Dear Dave: I have a friend with $30,000 in credit card debt, an $80,000 second mortgage, and a car loan. She makes about $70,000 a year, and is considering using a credit counseling service to help. They say they can negotiate her credit card debt down to almost half of what it is now, but there's an 18 percent fee attached for their services. What are your feelings about this?
This is a bad idea for several reasons. For one thing, it will virtually destroy her credit with regard to buying a home. Almost every lending institution will look at using a credit counseling service as if she had filed Chapter 13 bankruptcy.
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Here's something else to think about. Some of these "counseling" companies withhold credit card payments until the account is three to six months past due. Then, they contact the lender and negotiate to settle the bad debt. See where I'm going? That's how they get negotiated discounts on credit card debt. Card companies don't settle on your debts when your payments are on time.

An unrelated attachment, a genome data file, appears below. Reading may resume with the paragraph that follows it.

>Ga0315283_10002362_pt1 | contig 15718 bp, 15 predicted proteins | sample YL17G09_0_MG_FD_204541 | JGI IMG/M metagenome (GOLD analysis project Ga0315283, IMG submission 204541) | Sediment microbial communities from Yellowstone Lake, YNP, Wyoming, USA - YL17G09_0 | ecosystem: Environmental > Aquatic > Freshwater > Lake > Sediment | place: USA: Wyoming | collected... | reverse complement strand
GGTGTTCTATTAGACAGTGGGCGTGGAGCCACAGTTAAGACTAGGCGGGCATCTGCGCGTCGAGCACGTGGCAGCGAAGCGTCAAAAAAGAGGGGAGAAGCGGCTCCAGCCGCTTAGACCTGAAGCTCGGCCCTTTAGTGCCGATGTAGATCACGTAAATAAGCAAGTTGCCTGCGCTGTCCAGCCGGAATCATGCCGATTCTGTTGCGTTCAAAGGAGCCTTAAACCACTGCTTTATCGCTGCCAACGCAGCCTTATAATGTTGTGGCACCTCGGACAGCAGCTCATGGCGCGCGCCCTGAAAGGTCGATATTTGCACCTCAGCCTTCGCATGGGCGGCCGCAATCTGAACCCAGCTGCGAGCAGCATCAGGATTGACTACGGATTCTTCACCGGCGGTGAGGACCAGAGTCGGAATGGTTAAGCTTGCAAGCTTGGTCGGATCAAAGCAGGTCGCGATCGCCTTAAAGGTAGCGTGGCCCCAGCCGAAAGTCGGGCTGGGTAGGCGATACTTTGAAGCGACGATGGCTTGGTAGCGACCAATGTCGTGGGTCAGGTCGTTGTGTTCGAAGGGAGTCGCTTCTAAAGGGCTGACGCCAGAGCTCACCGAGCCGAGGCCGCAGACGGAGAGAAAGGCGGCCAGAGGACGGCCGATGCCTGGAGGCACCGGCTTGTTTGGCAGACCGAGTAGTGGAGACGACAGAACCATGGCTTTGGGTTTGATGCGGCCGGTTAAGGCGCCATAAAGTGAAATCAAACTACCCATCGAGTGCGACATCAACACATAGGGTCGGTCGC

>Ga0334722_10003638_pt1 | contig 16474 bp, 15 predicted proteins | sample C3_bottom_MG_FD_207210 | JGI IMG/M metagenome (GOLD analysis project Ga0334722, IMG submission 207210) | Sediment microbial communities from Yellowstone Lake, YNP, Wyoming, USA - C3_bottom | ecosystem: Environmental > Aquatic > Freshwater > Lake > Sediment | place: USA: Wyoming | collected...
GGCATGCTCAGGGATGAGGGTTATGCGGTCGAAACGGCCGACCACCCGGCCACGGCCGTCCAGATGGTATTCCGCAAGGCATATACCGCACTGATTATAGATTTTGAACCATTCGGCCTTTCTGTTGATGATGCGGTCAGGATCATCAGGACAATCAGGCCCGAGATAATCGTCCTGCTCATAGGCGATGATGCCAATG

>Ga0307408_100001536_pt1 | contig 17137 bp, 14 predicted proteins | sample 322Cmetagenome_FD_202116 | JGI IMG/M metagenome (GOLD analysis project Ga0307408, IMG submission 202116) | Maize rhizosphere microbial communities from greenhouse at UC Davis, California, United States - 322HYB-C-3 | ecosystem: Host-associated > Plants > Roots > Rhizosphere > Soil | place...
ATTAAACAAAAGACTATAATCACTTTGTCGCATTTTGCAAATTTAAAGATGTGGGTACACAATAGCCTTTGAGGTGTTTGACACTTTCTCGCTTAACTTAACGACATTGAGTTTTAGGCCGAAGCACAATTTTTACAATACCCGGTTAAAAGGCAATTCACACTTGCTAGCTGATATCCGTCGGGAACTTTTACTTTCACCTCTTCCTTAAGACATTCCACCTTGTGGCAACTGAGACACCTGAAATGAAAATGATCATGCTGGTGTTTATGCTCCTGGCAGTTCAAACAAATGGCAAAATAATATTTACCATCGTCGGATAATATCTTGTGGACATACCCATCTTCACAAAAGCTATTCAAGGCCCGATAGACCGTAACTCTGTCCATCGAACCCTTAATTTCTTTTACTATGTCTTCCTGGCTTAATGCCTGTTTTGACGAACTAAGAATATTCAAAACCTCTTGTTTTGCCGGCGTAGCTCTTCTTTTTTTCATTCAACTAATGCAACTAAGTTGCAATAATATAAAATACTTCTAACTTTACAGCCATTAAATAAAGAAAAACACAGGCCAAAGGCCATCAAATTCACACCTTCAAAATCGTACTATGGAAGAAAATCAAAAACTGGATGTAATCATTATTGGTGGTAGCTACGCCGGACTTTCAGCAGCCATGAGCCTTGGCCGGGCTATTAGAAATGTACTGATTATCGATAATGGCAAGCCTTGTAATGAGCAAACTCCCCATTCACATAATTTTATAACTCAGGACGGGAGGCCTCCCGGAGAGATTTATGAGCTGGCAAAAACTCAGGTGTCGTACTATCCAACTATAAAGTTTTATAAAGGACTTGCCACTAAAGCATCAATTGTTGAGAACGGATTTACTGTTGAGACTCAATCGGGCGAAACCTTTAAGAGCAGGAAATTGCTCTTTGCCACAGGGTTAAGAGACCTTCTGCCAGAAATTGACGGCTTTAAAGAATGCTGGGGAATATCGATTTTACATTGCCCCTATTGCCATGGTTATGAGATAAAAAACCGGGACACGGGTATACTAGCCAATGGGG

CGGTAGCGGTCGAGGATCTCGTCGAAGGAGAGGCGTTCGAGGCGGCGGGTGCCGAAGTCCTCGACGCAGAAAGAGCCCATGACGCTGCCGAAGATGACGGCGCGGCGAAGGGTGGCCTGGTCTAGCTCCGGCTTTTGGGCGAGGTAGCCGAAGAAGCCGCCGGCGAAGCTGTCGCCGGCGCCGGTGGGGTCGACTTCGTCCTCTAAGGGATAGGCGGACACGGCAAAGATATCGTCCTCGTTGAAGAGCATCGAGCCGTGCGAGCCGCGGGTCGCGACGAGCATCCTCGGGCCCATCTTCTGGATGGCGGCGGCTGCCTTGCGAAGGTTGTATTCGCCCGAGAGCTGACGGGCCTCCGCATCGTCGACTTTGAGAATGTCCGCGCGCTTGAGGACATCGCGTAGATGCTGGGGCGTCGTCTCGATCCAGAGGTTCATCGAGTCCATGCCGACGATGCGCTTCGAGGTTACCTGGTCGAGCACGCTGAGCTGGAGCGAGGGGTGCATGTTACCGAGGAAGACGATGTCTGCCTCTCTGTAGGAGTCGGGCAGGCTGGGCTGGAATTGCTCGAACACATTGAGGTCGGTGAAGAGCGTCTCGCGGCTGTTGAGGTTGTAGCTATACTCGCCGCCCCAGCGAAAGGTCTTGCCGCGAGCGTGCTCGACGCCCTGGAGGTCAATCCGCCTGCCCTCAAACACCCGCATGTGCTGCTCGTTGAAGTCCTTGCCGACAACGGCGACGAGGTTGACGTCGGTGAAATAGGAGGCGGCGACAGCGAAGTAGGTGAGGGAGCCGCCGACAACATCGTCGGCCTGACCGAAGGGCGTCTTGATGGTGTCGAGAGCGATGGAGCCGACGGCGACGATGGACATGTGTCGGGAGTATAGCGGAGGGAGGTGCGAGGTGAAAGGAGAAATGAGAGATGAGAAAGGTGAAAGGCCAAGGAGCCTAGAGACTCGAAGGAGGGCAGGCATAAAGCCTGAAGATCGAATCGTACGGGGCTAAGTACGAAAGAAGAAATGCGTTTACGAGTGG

These services are always a bad idea, and sometimes they're a complete scam. Some of them will go as far as to request power of attorney. Believe it or not, many people who are in debt are either naïve or desperate enough to sign this control over to them!
Your friend needs to handle this herself, and the best way to do that is by making her money behave, and creating and living on a monthly budget. Tell her to sell some stuff, or pick up an extra job on weekends. It would probably be a good idea to sell that car she's financing, and find a cheap, little beater to drive around, too. Regardless, she's got some tough decisions and hard work ahead if she wants to free up her cash flow, and clean up this mess the right way!